Puru Nanjappa

Dana-Farber Cancer Institute, Boston, MA, United States

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Publications (6)38.62 Total impact

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    ABSTRACT: Phosphatidylinositol 3-kinase (PI3K)/v-akt murine thymoma viral oncogene homolog 1 (AKT) signaling in cancer is implicated in various survival pathways including regulation of recombinase (RAD51). In this study, we evaluated PI3K and RAD51 as targets in Barrett's adenocarcinoma (BAC) cells both in vitro and in vivo. BAC cell lines (OE19, OE33, and FLO-1) were cultured in the presence of PI3K inhibitor (wortmannin) and the impact on growth and expression of AKT, phosphorylated-AKT (P-AKT), and RAD51 was determined. Wortmannin induced growth arrest and apoptosis in two BAC cell lines (OE33 and OE19), which had relatively higher expression of AKT. FLO-1 cells, with lower AKT expression, were less sensitive to treatment and investigated further. In FLO-1 cells, wortmannin suppressed ataxia telangiectasia and Rad3-related protein (ATR)-checkpoint kinase 1 (CHK1)-mediated checkpoint and multiple DNA repair genes, whereas RAD51 and CHK2 were not affected. Western blotting confirmed that RAD51 was suppressed by wortmannin in OE33 and OE19 cells, but not in FLO-1 cells. Suppression of RAD51 in FLO-1 cells down-regulated the expression of CHK2 and CHK1, and reduced the proliferative potential. Finally, the suppression of RAD51 in FLO-1 cells, significantly increased the anticancer activity of wortmannin in these cells, both in vitro and in vivo. We show that PI3K signaling and hsRAD51, through distinct roles in DNA damage response and repair pathways, provide survival advantage to BAC cells. In cells with inherent low expression of AKT, RAD51 is unaffected by PI3K suppression and provides an additional survival pathway. Simultaneous suppression of PI3K and RAD51, especially in cells with lower AKT expression, can significantly reduce their proliferative potential.
    Cancer genomics & proteomics. 03/2012; 9(2):55-66.
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    ABSTRACT: The transcription factor specificity protein 1 (Sp1) controls number of cellular processes by regulating the expression of critical cell cycle, differentiation, and apoptosis-related genes containing proximal GC/GT-rich promoter elements. We here provide experimental and clinical evidence that Sp1 plays an important regulatory role in multiple myeloma (MM) cell growth and survival. We have investigated the functional Sp1 activity in MM cells using a plasmid with Firefly luciferase reporter gene driven by Sp1-responsive promoter. We have also used both siRNA- and short hairpin RNA-mediated Sp1 knockdown to investigate the growth and survival effects of Sp1 on MM cells and further investigated the anti-MM activity of terameprocol (TMP), a small molecule that specifically competes with Sp1-DNA binding in vitro and in vivo. We have confirmed high Sp1 activity in MM cells that is further induced by adhesion to bone marrow stromal cells (BMSC). Sp1 knockdown decreases MM cell proliferation and induces apoptosis. Sp1-DNA binding inhibition by TMP inhibits MM cell growth both in vitro and in vivo, inducing caspase-9-dependent apoptosis and overcoming the protective effects of BMSCs. Our results show Sp1 as an important transcription factor in myeloma that can be therapeutically targeted for clinical application by TMP.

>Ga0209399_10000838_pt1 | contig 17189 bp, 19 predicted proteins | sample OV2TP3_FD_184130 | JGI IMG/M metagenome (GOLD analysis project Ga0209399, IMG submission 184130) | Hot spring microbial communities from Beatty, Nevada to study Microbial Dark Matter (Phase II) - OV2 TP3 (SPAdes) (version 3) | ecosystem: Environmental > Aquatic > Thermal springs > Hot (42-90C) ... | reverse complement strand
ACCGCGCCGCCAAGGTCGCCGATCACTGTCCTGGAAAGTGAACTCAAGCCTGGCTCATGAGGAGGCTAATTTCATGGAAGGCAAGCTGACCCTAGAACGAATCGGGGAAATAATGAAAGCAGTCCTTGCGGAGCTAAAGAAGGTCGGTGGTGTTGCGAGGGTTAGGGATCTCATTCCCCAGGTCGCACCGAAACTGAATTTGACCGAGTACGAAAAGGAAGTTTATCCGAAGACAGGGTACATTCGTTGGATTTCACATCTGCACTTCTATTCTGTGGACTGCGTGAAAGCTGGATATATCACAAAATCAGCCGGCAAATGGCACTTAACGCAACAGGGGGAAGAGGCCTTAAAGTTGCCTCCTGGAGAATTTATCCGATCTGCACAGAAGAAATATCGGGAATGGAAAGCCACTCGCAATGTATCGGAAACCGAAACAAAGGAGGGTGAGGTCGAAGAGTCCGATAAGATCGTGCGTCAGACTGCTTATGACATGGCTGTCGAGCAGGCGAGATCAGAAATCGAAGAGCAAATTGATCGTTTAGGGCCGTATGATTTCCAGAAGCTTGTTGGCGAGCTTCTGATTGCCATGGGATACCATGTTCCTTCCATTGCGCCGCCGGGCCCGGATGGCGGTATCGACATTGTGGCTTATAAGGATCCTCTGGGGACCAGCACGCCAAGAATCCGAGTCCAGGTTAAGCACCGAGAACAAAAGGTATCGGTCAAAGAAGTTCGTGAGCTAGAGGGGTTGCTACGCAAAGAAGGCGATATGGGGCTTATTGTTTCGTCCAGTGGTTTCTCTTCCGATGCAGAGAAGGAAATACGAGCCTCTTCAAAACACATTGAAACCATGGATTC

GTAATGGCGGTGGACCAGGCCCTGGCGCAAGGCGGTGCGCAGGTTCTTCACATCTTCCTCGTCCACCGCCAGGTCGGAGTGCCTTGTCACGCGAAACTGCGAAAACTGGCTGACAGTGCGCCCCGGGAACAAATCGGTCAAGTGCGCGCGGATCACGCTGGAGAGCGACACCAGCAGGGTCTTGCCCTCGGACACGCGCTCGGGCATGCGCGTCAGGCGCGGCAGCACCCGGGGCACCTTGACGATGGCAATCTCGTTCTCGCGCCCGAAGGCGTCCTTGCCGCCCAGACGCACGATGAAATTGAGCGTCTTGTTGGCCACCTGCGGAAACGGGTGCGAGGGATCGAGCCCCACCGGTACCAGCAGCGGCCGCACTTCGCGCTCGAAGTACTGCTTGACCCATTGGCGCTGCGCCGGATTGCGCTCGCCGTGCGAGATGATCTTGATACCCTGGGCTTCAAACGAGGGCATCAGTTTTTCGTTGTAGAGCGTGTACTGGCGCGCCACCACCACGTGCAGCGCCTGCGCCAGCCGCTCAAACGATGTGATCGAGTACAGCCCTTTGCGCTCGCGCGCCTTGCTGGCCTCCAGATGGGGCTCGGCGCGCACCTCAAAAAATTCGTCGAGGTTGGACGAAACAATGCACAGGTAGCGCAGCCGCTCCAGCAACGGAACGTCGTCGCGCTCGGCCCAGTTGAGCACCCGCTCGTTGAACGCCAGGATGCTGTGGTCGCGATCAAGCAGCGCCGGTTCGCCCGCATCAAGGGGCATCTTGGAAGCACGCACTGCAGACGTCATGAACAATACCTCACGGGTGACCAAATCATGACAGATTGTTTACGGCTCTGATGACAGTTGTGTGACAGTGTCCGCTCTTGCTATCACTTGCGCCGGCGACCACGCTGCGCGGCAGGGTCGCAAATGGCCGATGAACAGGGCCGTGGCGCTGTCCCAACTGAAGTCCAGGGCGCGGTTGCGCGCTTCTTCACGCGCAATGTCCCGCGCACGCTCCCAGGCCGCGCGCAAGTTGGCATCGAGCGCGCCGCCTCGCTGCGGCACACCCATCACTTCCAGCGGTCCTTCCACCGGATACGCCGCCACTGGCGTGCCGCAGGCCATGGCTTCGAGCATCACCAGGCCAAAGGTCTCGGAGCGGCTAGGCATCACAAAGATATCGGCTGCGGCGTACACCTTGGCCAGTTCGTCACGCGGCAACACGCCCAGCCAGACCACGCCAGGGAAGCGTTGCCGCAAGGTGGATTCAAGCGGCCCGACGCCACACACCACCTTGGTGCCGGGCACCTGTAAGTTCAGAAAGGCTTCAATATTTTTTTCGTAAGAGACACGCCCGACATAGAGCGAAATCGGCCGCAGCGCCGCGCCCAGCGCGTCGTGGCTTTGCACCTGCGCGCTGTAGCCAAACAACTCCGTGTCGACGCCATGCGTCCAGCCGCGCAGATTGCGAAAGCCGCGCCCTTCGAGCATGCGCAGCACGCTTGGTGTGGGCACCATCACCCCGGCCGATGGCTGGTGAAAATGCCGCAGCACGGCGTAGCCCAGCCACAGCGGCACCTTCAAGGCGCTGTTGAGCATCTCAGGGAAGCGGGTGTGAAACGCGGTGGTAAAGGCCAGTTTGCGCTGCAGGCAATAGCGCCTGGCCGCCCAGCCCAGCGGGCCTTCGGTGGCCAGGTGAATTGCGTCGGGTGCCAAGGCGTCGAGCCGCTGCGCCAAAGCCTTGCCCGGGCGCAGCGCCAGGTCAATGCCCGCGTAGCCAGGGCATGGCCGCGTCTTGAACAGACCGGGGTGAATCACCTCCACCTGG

Clinical Cancer Research 08/2011; 17(20):6500-9. · 7.84 Impact Factor
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    ABSTRACT: The incidence of Barrett esophageal adenocarcinoma (BEAC) has been increasing at an alarming rate in western countries. In this study, we have evaluated the therapeutic potential of sulforaphane (SFN), an antioxidant derived from broccoli, in BEAC. BEAC cells were treated with SFN, alone or in combination with chemotherapeutic, paclitaxel, or telomerase-inhibiting agents (MST-312, GRN163L), and live cell number determined at various time points. The effect on drug resistance/chemosensitivity was evaluated by rhodamine efflux assay. Apoptosis was detected by annexin V labeling and Western blot analysis of poly(ADP-ribose) polymerase cleavage. Effects on genes implicated in cell cycle and apoptosis were determined by Western blot analyses. To evaluate the efficacy in vivo, BEAC cells were injected subcutaneously in severe combined immunodeficient mice, and after the appearance of palpable tumors, mice were treated with SFN. SFN induced both time- and dose-dependent decline in cell survival, cell cycle arrest, and apoptosis. The treatment with SFN also suppressed the expression of multidrug resistance protein, reduced drug efflux, and increased anticancer activity of other antiproliferative agents including paclitaxel. A significant reduction in tumor volume was also observed by SFN in a subcutaneous tumor model of BEAC. Anticancer activity could be attributed to the induction of caspase 8 and p21 and down-regulation of hsp90, a molecular chaperon required for activity of several proliferation-associated proteins. These data indicate that a natural product with antioxidant properties from broccoli has great potential to be used in chemoprevention and treatment of BEAC.